Ruling Confirming Primacy of Federal Bankruptcy Law Over State Law Prohibiting Assignment of Insurance Policies Good News for Chapter 11 Plan Asbestos Trusts

Over the last few decades, many companies have been inundated with claims for personal injury, wrongful death, or property damage relating to the presence of, or exposure to, asbestos or asbestos-containing products. More than a few otherwise viable companies have buckled under the weight of these claims, and several of them have turned to bankruptcy as a means of addressing and managing their asbestos-related liabilities. One of the mechanisms available to a company seeking to address its asbestos liabilities is the creation of an asbestos trust through the confirmation of a chapter 11 plan of reorganization. Once such a trust is established, asbestos claims are channeled to the trust, and claimants are typically enjoined from taking any action to recover on any asbestos-related claim other than through the trust’s claims-resolution procedures.

In addressing asbestos liabilities, whether in bankruptcy or otherwise, disputes between the company and its insurers are common, if not inevitable. In In re Federal-Mogul Global Inc., a Delaware bankruptcy court was recently tasked with resolving a dispute between the debtor and its insurers. The issue was whether assignment of asbestos insurance policies to an asbestos trust established under section 524(g) of the Bankruptcy Code is valid and enforceable against the insurers, notwithstanding anti-assignment provisions in (or incorporated in) the policies and applicable state law. Despite a Ninth Circuit ruling that could be interpreted to support the insurers’ position, the bankruptcy court held that assignment of the insurance policies was proper because the Bankruptcy Code preempts any contrary contractual or state law anti-assignment provisions.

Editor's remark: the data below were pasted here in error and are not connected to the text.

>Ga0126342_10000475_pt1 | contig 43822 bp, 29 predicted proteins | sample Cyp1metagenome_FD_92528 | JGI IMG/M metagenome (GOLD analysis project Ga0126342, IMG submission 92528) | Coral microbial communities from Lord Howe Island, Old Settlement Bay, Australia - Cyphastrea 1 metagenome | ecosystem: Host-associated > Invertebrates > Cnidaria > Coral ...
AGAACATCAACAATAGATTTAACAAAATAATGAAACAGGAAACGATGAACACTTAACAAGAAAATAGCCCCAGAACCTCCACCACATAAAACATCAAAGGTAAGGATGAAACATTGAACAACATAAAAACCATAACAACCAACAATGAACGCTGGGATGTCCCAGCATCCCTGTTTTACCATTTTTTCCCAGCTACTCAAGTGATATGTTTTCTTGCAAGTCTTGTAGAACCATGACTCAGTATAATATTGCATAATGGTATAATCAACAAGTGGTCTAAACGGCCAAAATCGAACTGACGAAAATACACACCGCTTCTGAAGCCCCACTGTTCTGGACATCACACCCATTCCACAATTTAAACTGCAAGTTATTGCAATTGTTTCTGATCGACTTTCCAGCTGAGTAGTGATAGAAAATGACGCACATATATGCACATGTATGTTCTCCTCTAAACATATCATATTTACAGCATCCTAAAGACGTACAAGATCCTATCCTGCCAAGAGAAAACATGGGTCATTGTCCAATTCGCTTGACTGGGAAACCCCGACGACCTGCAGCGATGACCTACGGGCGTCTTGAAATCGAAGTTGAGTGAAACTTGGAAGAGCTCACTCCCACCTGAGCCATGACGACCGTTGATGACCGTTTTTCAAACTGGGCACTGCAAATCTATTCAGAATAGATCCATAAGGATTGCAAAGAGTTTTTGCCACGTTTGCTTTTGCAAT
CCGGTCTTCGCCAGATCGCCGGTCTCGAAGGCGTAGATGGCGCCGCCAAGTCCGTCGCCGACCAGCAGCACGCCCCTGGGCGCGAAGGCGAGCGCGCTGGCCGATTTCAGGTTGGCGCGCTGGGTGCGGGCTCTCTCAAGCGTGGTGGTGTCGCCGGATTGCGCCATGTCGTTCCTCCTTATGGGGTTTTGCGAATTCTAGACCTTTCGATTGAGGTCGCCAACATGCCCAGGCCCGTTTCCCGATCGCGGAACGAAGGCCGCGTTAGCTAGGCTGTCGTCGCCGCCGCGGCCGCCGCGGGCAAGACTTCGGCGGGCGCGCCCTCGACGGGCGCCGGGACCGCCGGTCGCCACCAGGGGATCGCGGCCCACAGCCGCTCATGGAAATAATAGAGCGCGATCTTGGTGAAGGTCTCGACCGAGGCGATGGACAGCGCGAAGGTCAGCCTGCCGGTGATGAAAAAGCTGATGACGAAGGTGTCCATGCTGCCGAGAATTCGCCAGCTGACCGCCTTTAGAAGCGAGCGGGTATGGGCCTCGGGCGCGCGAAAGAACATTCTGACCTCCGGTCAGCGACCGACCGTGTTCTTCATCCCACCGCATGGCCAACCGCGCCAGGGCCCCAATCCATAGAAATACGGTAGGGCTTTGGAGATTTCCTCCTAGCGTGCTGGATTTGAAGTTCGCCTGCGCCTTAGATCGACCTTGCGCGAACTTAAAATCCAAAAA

Asbestos Trusts in Bankruptcy

Section 524(g) of the Bankruptcy Code, which was added to the statute in 1994, establishes a procedure for dealing with future personal-injury asbestos claims against a chapter 11 debtor. The procedure entails the creation of a trust to pay future claims and the issuance of an injunction to prevent future claimants from suing the debtor. All claims based upon asbestos-related injuries are channeled to the trust. Section 524(g) was enacted in response to lawmakers’ concerns that future claimants – persons who have been exposed to asbestos but have not yet manifested any signs of illness – are protected, and it recognizes that these claimants would be ill-served if asbestos companies are forced into liquidation. The statute contains detailed requirements governing the nature and scope of any injunction issued under section 524(g) in connection with the confirmation of a chapter 11 plan under which a trust is established to deal with asbestos claims. Almost every section 524(g) trust is funded at least in part by the proceeds of insurance policies that the debtor has in effect to cover asbestos or other personal-injury claims. The debtor’s plan of reorganization typically provides for an assignment of both the policies and their proceeds to the trust. Such an assignment, however, may violate the express terms of the policies or applicable nonbankruptcy law.